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Outside, And Inside, The Box: Building Birdhouses That Actually Help Nesting Birds

New Audubon Book Offers Species-Specific Designs And Tips About Material, Placement, Predator Control

A Black-capped Chickadee brings home food
A Black-capped Chickadee brings home food for the kids at a birdhouse in Lawrence, Kan., Tuesday, April 28, 2015. Orlin Wagner/AP Photo

It’s estimated that two-thirds of North American birds are at risk of endangerment or extinction because of climate change. And there are plenty of other dangers to these bird species, too.

In an effort to help them, co-authors Margaret A. Barker and Elissa Wolfson have written a new book that teaches its readers how to build better birdhouses for cavity nesters — birds who need tree holes that are naturally or artificially created — and other nesting birds.

“That’s why we wrote the book, in order to help people help birds go against these detriments like climate change, window strikes, outdoor cats and the myriad of dangers that birds and especially migratory birds face,” Wolfson said.

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Audubon Birdhouse Book: Building, Placing, and Maintaining Great Homes for Great Birds” is an updated version of the original release in 2013.

Humans can help, especially with housing. Barker said birds have lost so much of their natural habitat because of development and can have difficulty finding places to nest.

“That might not actually occur to a lot of people, that birds actually need places to nest, but they do,” she said.

Wolfson said the book is organized by bird species, and goes through housing options for birds who “live in boxes,” such as the bluebird or purple martin, and those who nest elsewhere, such as ospreys, loons and burrowing owls.

There are a few options in the book for putting out simple “houses,” like a shelf for a robin or a phoebe that would sit under your porch overhang, or a morning dove nest cone made of screen that’s placed in the fork of a tree.

Leave The Dead Trees

Perhaps the most effortless of the options to build better birdhouses is to just leave dead trees standing.

Woodpeckers often create the holes in dead trees. The birds will use them for a season and abandon them, leaving them available for other bird species.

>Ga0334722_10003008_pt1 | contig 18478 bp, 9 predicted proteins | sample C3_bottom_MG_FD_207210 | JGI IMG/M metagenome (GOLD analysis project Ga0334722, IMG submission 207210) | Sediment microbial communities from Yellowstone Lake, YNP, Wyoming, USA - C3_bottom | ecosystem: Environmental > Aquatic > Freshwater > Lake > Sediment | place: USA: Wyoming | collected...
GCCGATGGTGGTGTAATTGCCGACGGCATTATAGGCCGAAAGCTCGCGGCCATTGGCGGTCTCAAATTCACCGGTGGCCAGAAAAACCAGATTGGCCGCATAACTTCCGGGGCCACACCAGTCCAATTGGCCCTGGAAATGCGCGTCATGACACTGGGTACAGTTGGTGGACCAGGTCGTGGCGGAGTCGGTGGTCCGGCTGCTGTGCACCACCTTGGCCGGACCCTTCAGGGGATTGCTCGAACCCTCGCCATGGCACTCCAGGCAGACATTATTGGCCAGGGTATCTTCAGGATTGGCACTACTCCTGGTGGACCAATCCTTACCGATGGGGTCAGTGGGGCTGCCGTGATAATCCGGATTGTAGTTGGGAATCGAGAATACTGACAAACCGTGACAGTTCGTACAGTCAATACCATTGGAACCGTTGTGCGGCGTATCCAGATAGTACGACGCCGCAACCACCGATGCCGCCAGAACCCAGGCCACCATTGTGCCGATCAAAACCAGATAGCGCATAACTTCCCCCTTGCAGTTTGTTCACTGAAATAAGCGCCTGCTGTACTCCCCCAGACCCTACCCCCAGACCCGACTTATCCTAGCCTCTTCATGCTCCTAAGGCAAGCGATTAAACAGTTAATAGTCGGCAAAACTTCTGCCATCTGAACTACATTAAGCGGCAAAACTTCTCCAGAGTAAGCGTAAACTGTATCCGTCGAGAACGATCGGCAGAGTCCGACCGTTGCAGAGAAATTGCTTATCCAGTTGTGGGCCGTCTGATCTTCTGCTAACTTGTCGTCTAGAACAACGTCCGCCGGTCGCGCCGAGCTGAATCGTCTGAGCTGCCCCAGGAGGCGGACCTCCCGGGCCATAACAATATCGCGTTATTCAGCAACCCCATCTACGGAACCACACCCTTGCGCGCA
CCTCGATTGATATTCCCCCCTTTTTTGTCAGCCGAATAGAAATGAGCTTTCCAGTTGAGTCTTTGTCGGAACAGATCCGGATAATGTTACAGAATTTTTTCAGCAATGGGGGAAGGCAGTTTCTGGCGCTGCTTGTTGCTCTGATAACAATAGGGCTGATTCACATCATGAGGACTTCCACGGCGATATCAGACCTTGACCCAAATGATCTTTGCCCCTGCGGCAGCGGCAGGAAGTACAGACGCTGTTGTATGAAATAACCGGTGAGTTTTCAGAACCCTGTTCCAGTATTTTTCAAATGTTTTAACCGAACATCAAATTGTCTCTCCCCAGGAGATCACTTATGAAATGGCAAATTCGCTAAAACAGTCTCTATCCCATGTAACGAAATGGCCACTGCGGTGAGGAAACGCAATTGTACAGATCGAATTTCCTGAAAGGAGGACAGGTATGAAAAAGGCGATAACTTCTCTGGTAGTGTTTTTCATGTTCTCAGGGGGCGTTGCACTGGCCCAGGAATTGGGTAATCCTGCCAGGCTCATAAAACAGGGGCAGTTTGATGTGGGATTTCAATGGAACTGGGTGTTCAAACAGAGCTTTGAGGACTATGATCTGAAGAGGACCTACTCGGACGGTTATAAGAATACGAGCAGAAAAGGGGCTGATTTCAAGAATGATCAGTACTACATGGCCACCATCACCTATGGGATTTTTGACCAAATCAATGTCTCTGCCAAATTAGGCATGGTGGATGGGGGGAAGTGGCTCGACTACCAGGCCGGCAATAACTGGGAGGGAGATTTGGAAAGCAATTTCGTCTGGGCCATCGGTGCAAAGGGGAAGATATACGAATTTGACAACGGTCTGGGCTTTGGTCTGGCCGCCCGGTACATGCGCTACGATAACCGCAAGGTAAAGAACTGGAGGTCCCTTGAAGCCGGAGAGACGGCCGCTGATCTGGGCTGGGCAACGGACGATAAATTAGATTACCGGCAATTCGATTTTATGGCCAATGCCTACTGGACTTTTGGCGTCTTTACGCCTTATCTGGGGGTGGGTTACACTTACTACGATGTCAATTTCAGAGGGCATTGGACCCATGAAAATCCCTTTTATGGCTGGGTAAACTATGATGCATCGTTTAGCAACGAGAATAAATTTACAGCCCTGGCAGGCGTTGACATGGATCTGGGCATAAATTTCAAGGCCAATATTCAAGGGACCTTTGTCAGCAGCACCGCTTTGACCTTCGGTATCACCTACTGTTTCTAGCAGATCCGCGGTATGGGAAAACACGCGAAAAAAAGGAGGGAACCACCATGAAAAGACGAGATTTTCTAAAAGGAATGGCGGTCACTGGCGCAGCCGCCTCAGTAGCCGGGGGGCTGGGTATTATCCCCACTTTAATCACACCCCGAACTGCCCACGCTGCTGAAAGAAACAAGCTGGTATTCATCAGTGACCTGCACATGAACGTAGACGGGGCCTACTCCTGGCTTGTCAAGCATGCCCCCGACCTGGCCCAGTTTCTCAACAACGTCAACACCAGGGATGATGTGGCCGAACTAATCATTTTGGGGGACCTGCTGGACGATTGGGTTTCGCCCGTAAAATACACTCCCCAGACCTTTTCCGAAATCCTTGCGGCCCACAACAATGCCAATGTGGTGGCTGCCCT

But the availability of these trees is becoming rarer.

“These old dead standing trees are perceived as ugly,” Wolfson said. “People will often take them down and these cavities provide a wonderful service.”

If you have to fell a dead tree, putting up a birdhouse in its place is a helpful substitute.

Go Natural

Barker said a lot of the premade birdhouses that are designed to look “cute” aren’t the best for birds.

“They’re highly painted, they’re lacquered, which can lead to overheating inside the nest box and just unsafe conditions,” she said.

Moreover, these birdhouses might have perches on the outside, which is an invitation for predators to sit on those perches and cause issues.

Barker and Wolfson write that the tree cavities and ledges where birds reside in nature aren’t brightly colored or highly decorated, anyway.

Build For The Species

Take stock of which kinds of birds you’re hoping to attract with your birdhouses. That impacts size, material and placement.

For example, the birdhouse’s entry hole should be wide enough to let some birds in and keep others out, the authors write. Too big, predators can get in. Too small, birds can lose feathers as they travel in and out.

Additionally, there are some birds that don’t use nest boxes, for example the male American goldfinch, so birdhouses advertised for them are ploys.

The Audubon Birdhouse Book features top designs for all sorts of birds that do nest. These designs include Xboxes for bluebirds, flycatchers, swallows and titmice; and v-shaped shelves for American robins, house finches and phoebes, and plenty more.

“If you build it, they will come,” Wolfson said. “That’s the best part about putting up a birdhouse.”